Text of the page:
11:10 Pamela D. Wilson: This is Pamela D. Wilson, caregiving expert. I’m your host, you’re listening to The Caring Generation coming to you live from the BBM global network channel 100 and TuneIn radio. We’re back with Dr. Erlene Rosowsky from the Alliance for Aging at William James College to talk about personality disorders in older adults, Dr. Rosowsky, thank you for being with me tonight.

11:32 Dr. Erlene Rosowsky: My pleasure, Pamela.

11:35 Pamela D. Wilson: So, caregivers that I talk to, they tell me that they feel stuck caring for an elderly parent who creates drama, never shows appreciation. Parents want to be waited on, some parents are paranoid, and they create problems to get attention. Are these normal behaviors or are they signs of something else?

11:52 Dr. Erlene Rosowsky: Well, if it’s something that is consistent in their life, it is very much something else. If it’s a real change in behavior, I want to say that at the outset, then that has to be looked at medically, because it could be a delirium it could be a prodrome of something that’s significant. But there are folks who are always creating drama, and who have a little trouble showing appreciation. Who like to be bossy. Who expect to be waited on. Who go through life being extra special suspicious, have trouble in relationships. Everything is drama and a lot of conflict and then guess what happens? They get older, they have birthdays and so they’re the same people that they were but there is something that’s different and that is what they’re required to respond to. What are the challenges and you know well and your listeners know very well about the challenges in just plain getting older. Those are the folks that we say very often have a personality disorder and that goes throughout life and they’re especially, especially difficult to care for. It’s not a question that they’re doing things to you, as the child or the caregiver. But they’re doing things to be themselves and the themselves part is a continuation of pretty much how they’ve always been, only turned up a little bit.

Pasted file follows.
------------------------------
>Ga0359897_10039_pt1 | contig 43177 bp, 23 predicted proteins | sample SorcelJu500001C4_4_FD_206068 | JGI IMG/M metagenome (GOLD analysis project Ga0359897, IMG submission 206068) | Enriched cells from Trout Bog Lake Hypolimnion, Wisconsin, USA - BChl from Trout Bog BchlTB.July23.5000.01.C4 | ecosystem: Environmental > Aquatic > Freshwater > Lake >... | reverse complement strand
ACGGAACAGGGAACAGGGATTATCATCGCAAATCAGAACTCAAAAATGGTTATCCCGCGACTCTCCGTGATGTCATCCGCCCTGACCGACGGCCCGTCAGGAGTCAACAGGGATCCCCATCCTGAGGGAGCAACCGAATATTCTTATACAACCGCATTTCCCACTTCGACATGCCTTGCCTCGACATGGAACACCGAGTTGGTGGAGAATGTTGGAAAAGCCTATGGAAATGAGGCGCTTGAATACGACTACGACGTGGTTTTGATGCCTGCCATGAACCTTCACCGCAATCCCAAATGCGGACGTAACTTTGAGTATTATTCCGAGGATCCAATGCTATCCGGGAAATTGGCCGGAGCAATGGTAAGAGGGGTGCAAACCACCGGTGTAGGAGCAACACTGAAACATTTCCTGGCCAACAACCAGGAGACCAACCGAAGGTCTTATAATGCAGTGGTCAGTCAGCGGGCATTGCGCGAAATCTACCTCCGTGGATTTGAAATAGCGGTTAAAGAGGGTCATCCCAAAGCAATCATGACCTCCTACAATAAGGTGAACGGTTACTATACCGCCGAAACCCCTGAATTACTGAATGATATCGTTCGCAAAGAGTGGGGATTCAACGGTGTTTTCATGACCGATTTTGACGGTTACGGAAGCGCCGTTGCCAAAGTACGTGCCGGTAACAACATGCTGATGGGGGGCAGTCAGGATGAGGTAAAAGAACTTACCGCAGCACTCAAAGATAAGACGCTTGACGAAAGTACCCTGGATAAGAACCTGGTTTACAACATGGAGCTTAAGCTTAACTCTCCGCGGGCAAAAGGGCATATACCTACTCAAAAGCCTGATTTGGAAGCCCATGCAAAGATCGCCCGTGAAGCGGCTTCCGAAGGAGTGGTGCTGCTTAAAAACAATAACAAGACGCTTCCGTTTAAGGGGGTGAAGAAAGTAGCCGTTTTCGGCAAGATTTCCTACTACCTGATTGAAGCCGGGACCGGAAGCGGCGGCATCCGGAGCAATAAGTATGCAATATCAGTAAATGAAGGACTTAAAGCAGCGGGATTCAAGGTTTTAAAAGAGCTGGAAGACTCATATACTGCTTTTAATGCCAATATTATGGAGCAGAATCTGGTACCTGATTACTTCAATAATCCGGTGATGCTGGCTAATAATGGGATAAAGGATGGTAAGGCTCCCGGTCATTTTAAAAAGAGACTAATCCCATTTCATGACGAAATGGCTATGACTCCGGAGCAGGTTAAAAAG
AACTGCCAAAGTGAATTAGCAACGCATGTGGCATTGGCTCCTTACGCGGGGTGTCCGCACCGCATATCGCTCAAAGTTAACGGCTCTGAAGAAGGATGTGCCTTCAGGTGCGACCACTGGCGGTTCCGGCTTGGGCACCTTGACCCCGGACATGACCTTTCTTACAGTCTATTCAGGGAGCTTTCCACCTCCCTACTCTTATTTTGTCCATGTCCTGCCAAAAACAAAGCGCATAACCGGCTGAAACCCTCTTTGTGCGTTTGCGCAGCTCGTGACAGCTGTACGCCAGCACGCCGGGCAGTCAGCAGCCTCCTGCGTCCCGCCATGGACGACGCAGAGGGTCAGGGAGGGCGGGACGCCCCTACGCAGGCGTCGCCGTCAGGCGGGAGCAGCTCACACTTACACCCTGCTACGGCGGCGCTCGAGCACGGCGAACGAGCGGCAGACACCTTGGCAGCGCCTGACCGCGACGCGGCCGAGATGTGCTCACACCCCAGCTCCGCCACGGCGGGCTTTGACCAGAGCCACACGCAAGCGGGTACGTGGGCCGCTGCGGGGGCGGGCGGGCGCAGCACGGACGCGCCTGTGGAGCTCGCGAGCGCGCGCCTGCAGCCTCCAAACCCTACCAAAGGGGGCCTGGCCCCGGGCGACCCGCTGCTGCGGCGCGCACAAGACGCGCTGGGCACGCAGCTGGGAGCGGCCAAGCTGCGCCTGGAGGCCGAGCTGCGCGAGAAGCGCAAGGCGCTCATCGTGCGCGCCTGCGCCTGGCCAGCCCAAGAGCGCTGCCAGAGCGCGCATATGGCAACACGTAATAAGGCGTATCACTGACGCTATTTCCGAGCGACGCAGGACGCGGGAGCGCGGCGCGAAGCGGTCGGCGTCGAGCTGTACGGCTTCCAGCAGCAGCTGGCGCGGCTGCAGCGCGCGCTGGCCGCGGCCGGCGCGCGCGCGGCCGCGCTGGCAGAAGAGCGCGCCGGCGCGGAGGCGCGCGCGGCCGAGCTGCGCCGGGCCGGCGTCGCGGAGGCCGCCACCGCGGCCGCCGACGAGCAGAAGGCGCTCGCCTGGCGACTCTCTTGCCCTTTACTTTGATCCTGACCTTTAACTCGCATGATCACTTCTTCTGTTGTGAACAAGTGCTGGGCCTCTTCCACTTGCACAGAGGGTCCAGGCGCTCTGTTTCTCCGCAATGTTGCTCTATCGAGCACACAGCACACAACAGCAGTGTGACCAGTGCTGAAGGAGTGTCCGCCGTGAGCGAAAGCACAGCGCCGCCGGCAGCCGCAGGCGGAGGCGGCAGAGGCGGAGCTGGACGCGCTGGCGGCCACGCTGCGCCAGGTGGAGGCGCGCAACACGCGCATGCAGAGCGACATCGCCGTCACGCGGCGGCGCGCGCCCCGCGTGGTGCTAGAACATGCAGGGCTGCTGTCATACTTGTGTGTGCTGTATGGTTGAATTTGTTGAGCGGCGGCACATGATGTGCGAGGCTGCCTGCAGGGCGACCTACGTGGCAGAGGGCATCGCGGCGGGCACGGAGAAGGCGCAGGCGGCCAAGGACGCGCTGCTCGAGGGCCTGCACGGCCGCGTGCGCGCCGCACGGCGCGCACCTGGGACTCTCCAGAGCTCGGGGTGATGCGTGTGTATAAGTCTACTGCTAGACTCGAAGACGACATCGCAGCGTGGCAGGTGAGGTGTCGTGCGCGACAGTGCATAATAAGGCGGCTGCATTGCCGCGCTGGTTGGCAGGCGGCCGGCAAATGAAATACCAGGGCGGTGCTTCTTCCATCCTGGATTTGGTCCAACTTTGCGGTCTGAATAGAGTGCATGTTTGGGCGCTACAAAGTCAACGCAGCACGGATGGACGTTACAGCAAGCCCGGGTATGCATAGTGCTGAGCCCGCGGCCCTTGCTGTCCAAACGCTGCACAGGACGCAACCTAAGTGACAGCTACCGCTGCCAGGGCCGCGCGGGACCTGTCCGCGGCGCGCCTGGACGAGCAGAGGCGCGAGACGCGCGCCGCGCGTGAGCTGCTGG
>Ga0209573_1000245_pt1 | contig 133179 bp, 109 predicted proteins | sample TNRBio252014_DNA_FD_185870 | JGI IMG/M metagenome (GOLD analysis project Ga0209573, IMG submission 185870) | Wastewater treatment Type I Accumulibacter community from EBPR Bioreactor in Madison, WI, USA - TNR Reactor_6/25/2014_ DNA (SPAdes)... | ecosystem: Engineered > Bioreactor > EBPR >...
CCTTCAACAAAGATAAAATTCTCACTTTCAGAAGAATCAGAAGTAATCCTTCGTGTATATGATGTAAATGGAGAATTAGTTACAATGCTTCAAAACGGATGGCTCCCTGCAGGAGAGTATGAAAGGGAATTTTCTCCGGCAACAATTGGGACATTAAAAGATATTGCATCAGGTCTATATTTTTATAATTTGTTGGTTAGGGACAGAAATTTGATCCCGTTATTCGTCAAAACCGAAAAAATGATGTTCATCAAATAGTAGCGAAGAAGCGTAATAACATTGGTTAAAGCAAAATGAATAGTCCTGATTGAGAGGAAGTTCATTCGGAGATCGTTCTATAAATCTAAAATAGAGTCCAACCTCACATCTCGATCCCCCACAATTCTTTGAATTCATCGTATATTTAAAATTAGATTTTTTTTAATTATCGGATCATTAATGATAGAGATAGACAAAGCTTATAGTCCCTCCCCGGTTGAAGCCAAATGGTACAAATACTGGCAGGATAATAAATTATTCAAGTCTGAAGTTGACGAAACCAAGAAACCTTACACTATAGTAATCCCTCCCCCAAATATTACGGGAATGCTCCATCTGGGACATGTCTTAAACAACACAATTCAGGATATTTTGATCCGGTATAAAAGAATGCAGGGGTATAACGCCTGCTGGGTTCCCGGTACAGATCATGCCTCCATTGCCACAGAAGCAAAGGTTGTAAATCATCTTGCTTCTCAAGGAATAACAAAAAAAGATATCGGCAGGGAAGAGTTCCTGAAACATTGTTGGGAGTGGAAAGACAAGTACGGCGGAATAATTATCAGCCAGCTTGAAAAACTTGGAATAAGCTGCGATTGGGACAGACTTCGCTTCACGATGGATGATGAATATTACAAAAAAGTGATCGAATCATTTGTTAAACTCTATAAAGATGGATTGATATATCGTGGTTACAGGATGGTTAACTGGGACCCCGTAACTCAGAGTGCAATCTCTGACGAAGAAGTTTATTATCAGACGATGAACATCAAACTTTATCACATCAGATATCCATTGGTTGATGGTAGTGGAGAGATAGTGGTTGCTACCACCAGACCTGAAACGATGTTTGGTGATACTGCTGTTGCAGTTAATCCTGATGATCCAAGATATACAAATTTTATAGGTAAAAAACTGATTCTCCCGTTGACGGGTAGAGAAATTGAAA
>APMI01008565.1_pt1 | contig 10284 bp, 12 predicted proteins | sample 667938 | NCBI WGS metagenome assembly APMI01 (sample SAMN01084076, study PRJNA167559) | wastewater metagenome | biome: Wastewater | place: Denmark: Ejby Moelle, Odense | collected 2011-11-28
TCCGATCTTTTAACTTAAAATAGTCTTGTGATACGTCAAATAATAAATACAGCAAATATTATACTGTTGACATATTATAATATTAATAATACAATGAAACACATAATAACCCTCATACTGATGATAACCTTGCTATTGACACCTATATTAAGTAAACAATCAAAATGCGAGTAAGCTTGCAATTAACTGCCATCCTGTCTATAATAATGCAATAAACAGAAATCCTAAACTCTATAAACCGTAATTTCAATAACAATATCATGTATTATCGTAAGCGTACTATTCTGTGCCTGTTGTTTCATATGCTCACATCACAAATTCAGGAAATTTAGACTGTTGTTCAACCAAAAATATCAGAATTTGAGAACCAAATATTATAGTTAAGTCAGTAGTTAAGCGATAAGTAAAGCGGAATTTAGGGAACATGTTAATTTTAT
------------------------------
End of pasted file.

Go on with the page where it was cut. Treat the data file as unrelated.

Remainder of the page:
13:25 Pamela D. Wilson: Well and you mentioned that these exist throughout life. So, we’re an adolescent, maybe we have a personality disorder, nobody notices, do they, is it hereditary? Or do we, can we grow into having a personality disorder?

13:38 Dr. Erlene Rosowsky: Yes, yes and yes. There are data that support that some of it is heritable and we also know that it responds to difficult attachment issues with little babies, through others, where the parenting is not helpful for them. It’s either hurtful or inadequate or avoidant and that kind of thing and they have that as the experience, the kind of the context of stage in which they’re developing. So is that heritable? Oh, maybe yes. It’s certainly learning and experiencing what they have growing up. It says in our DSM that it has to be a personality disorder, has to appear in adolescence or early adulthood, by that. But there’s some evidence that you can see retrospectively that there are little children who are going to have some trouble. That we call personality disorders going forward.